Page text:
Hunters on public lands should take note of upcoming application deadlines in various categories of the Texas Parks and Wildlife Department’s lottery hunting program.
August 15: Deer Archery, Bura Deer Archery, Wild Boar, Private Terrestrial Pronghorn and Pronghorn.
September 1: E-Postcard Archery Deer, E-Postcard Dove, E-Postcard Squirrel, E-Postcard Teal, NWR Archery Deer, NWR Upland Game, Private Land Deer Antlerless/Spike, Private Land Deer Any Sex, Gun Deer Youth Only Any Sex.
September 15: E-Postcard Multi Species, E-Postcard Quail, E-Postcard Youth Archery Deer, E-Postcard Young Deer, Gun Deer Antlerless/Spike, Gun Deer Any Sex, Gun Deer Management, NWR General Deer, USFS Permit to Adult, USFS Antlerless Deer Permit Youth, Youth Only Gun Deer Antlerless/Spike, Youth Only Gun Deer Management and
Javelin for youth only.
Additional deadlines fall on October 1, October 15 and November 1.
Around 10,000 permits are up for grabs in 62 different categories this year. Most hunts cost between $3 and $10 to apply, but some are free. Additional permit fees are charged to adult participants on most special permit hunts. Hunting fees range from $80 to $130, depending on the length of the hunt.
There are no fees for hunts on private land, guided packages, pronghorn hunts, or youth-only special permit hunts. E-postcard hunts or national forest antlerless permits are also free, but adults must have a valid $48 public hunting permit.
The same hunt cannot be requested twice. However, you can apply for multiple hunts within the same category. In most cases, a limited number of names are allowed on a single application. If the applicant is chosen, everyone on the application can attend the hunt.
The selected candidates will be decided by a random computer draw. All drawings take place shortly after the application deadline. For more information or details about drawn hunts, see tpwd.texas.gov/huntwild/hunt/public/public_hunt_drawing/.
Bassmaster Classic Trophy renamed for BASS founder Ray Scott
By Matt Williams
Winning the Bassmaster Classic trophy and the $300,000 top prize that comes with it is considered the ultimate achievement among professional anglers. Think of it like winning the Super Bowl, only on a different kind of field.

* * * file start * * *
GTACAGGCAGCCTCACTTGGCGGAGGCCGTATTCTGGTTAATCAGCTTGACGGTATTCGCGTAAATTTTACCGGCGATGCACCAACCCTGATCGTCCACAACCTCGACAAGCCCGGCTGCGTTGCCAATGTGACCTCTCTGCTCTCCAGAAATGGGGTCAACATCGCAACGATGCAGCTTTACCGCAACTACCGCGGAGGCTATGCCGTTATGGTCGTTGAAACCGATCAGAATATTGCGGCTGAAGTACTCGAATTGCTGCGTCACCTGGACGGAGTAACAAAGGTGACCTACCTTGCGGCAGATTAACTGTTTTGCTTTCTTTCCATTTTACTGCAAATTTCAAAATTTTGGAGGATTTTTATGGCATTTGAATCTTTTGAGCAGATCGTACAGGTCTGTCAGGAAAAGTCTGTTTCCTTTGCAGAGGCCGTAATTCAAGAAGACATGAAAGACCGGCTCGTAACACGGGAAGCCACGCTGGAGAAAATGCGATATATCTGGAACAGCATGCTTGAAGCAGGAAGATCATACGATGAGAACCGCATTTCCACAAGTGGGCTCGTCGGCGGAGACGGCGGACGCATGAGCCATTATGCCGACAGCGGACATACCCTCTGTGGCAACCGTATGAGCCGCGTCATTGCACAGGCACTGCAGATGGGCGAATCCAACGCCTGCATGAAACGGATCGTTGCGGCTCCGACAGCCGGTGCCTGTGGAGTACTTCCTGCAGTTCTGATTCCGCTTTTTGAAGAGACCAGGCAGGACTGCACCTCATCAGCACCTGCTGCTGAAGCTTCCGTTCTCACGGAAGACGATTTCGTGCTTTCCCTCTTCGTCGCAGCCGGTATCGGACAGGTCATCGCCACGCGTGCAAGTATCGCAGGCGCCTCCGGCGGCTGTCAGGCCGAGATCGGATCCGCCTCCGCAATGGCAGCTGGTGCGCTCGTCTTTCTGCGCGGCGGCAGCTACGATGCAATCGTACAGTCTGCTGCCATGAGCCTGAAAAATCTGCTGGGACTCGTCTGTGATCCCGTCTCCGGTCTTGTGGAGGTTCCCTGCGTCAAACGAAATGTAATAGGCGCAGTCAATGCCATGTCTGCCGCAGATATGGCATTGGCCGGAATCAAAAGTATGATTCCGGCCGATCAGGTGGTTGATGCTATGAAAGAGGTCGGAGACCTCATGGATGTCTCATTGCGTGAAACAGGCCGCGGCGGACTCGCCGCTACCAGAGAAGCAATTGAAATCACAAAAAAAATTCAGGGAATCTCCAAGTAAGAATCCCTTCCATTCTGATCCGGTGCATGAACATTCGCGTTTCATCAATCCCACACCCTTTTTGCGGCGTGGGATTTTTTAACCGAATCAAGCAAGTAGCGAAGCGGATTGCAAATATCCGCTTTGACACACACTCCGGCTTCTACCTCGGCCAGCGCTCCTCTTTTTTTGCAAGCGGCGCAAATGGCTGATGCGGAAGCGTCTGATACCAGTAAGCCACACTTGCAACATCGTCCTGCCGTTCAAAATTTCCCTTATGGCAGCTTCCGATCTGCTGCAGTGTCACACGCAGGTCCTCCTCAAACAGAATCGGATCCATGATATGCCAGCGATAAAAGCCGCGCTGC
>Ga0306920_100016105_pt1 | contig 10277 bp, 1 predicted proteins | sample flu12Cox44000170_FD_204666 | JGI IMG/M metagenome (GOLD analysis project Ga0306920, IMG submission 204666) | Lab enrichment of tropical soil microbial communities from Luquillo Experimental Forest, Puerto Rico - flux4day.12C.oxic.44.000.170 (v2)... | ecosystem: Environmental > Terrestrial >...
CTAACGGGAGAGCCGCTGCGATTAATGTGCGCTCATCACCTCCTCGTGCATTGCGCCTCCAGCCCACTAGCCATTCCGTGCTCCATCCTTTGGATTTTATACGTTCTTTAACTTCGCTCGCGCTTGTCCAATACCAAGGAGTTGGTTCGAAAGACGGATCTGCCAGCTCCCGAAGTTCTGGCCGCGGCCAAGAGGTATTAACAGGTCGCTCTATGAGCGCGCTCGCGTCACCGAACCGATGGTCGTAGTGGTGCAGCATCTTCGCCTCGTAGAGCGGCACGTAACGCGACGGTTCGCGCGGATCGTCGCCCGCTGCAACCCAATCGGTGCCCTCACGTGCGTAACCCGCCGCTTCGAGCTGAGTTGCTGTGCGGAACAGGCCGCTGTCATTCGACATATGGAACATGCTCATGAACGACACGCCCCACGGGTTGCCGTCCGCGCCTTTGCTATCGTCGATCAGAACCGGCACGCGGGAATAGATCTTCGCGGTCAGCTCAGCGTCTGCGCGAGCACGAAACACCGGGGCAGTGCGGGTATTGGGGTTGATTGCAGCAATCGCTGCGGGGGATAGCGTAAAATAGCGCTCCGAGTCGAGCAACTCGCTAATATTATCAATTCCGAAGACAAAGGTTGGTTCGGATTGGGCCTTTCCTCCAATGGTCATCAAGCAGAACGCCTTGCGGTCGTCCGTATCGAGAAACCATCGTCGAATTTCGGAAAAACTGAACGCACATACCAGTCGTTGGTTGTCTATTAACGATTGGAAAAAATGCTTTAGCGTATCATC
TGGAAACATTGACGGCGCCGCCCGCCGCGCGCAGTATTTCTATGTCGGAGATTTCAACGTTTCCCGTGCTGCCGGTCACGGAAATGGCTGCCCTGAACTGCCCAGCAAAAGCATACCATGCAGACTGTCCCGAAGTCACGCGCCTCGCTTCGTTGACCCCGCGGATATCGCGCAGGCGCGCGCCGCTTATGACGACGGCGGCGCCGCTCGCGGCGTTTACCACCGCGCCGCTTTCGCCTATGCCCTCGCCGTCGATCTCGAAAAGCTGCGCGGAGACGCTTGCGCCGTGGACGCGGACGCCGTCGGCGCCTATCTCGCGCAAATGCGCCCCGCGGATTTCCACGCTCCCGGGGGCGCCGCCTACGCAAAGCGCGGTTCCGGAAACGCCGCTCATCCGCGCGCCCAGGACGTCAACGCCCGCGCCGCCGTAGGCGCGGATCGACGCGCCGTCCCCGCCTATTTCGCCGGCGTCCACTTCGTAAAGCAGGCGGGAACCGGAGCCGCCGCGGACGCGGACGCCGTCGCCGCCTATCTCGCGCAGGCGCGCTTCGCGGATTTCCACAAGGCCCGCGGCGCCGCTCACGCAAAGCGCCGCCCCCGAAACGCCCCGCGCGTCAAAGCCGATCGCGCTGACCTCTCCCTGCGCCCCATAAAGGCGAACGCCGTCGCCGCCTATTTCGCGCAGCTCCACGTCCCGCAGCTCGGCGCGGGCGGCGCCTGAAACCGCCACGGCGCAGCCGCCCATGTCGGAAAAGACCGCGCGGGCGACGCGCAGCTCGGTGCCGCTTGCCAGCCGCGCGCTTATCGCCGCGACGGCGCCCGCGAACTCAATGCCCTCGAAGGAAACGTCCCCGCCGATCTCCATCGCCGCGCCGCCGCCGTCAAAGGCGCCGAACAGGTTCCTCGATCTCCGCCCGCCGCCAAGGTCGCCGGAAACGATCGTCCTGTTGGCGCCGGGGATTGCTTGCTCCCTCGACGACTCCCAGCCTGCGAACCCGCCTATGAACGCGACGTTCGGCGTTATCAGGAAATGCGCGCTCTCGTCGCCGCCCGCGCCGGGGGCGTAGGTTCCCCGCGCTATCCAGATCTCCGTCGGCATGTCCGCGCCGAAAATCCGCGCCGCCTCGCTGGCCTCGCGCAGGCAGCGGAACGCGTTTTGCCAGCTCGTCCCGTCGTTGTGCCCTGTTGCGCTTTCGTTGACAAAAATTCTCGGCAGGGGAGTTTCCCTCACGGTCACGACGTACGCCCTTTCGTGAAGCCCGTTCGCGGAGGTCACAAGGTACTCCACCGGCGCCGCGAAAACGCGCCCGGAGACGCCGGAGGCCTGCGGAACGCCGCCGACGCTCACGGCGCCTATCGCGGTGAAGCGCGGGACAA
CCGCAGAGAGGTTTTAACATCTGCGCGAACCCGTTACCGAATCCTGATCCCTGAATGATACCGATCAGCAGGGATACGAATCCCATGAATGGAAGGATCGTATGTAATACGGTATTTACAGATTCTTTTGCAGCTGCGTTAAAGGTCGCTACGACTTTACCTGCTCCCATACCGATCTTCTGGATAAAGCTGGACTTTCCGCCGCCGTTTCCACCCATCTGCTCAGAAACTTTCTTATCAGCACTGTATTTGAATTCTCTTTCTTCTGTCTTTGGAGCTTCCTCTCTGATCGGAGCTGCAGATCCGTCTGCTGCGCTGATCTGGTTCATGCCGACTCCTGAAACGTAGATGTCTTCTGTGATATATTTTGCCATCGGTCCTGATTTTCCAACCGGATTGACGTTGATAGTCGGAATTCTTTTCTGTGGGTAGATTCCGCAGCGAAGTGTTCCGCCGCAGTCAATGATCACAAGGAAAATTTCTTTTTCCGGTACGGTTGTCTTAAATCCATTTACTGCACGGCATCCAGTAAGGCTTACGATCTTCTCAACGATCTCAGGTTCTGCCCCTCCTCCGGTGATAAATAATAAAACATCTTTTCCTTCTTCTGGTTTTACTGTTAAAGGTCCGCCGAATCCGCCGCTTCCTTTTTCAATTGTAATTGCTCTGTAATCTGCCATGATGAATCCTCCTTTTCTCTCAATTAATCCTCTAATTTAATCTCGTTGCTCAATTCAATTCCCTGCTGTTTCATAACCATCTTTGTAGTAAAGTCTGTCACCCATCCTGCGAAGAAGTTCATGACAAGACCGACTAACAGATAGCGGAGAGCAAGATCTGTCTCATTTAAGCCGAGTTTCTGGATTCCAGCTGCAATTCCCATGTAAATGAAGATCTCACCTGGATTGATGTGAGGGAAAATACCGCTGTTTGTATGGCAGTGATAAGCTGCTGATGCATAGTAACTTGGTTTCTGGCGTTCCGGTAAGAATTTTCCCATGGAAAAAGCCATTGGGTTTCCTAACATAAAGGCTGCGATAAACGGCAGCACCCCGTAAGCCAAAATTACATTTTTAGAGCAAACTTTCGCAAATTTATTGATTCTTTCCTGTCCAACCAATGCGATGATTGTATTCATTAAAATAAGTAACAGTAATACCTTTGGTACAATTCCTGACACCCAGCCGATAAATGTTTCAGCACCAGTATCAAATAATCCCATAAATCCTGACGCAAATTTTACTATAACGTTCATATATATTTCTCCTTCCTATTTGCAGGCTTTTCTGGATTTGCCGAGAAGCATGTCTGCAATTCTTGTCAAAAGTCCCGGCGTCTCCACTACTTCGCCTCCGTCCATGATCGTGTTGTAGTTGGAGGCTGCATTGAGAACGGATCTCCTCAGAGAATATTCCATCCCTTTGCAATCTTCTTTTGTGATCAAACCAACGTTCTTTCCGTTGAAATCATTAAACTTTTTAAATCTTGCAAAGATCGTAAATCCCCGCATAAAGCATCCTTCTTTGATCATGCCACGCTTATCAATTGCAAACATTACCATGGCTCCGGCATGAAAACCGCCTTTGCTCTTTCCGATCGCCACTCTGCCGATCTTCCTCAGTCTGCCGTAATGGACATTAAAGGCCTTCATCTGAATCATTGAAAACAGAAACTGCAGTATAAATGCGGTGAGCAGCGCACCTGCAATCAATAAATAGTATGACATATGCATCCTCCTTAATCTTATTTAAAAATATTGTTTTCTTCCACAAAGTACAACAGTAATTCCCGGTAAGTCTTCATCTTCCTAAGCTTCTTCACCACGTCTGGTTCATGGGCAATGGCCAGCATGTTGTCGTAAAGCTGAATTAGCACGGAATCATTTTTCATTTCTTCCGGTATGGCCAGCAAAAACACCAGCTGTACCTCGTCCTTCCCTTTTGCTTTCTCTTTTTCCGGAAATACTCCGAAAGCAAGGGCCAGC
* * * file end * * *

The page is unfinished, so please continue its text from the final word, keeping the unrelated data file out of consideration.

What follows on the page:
The hardware presented to the winner of the ‘Classic 2023 next March in Knoxville, Tenn., will be particularly special. It will be the first Bassmaster Classic trophy engraved with the legendary name of Ray Scott.
Scott, who passed away in May at the age of 88, is considered the father of professional tournament fishing. He started the Bassmaster Tournament Trail in 1967 and founded the Bass Angler Sportsman Society a year later. Since then, the grassroots organization has grown to more than 600,000 members.
Engraving Scott’s name on one of the most coveted trophies in sports seemed like a natural fit, according to Chase Anderson, CEO of BASS.
“Ray Scott’s passion and vision for bass fishing more than 50 years ago created not only the BASS organization but our entire industry,” he said. “We couldn’t think of a better way to celebrate his enduring legacy than by officially naming sport fishing’s most iconic trophy, the Bassmaster Classic Trophy, after him. It is often said that winning the Classic etches an angler’s name into the pages of bass fishing history, but it is a book that would never have been written without Ray.”
Texan Kyle Hall wobbles on Major League Baseball payday
Texas professional bassist Kyle Hall of Granbury racked up a $137,500 payday by winning the 10-man shootout in the final round of the final season of the Tackle Warehouse Pro Circuit which took place July 29-July 1. August at Lake Champlain in Plattsburgh, NY
With weights at zero after three days, Hall weighed in at 21 pounds, 6 ounces, beating Jon Canada of Helena, Alabama, by a single ounce to secure the first major league victory of his young career.
Brookeland’s Dakota Ebare was the only other Texan to advance to the penalty shootout round. Ebare finished third and won $25,000.
Hunting licenses for sale now
New Texas hunting/fishing licenses and stamp endorsements went on sale August 15.
Hunters and fishermen will need a new license to legally hunt and fish after September 1. All current licenses expire at midnight in August. 31, except year-to-date fishing licenses.
There are many licenses to choose from in a variety of price ranges. Licenses can be purchased online through the TPWD website, by phone, or in person at more than 1,700 retailers statewide, including TPWD law enforcement offices.
As always, the best deal for athletes is the Super Combo license which retails for $68. Includes hunting and fishing licenses for residents and five stamps for archery, freshwater fishing, saltwater fishing, upland game birds, and migratory game birds.